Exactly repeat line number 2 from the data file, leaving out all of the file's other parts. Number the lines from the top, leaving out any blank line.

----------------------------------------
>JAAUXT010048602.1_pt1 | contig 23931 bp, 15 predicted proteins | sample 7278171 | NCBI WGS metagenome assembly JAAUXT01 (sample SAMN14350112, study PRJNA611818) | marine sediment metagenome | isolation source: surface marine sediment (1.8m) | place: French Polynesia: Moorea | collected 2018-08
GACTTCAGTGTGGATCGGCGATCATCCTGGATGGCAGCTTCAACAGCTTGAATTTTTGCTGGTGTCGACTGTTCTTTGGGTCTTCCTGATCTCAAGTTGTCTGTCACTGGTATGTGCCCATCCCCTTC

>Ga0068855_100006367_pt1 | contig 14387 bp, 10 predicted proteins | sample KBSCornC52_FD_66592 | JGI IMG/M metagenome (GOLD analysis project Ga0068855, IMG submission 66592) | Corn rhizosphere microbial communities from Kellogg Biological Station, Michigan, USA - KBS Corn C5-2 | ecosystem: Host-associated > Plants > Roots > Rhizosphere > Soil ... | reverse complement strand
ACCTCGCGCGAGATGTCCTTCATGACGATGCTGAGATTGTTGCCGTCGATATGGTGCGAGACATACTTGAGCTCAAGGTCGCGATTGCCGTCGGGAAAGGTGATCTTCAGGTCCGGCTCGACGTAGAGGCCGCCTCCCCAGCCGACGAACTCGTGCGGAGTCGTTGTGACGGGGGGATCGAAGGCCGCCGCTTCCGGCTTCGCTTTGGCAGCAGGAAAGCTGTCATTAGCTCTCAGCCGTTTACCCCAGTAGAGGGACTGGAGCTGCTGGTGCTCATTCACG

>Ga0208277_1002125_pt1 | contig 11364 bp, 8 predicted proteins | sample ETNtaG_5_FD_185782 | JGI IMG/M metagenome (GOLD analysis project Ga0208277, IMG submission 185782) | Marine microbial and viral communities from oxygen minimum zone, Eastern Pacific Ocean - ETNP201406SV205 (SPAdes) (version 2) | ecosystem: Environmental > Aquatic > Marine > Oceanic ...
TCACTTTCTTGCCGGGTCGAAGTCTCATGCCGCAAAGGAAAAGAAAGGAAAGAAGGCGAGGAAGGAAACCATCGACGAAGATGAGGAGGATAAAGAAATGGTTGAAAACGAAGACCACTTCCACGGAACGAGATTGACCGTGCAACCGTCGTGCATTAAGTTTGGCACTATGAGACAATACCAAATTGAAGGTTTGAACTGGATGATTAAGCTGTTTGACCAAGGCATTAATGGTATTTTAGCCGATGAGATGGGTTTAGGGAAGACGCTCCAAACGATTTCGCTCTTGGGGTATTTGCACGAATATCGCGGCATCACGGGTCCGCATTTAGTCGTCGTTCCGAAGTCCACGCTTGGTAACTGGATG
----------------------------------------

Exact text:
GACTTCAGTGTGGATCGGCGATCATCCTGGATGGCAGCTTCAACAGCTTGAATTTTTGCTGGTGTCGACTGTTCTTTGGGTCTTCCTGATCTCAAGTTGTCTGTCACTGGTATGTGCCCATCCCCTTC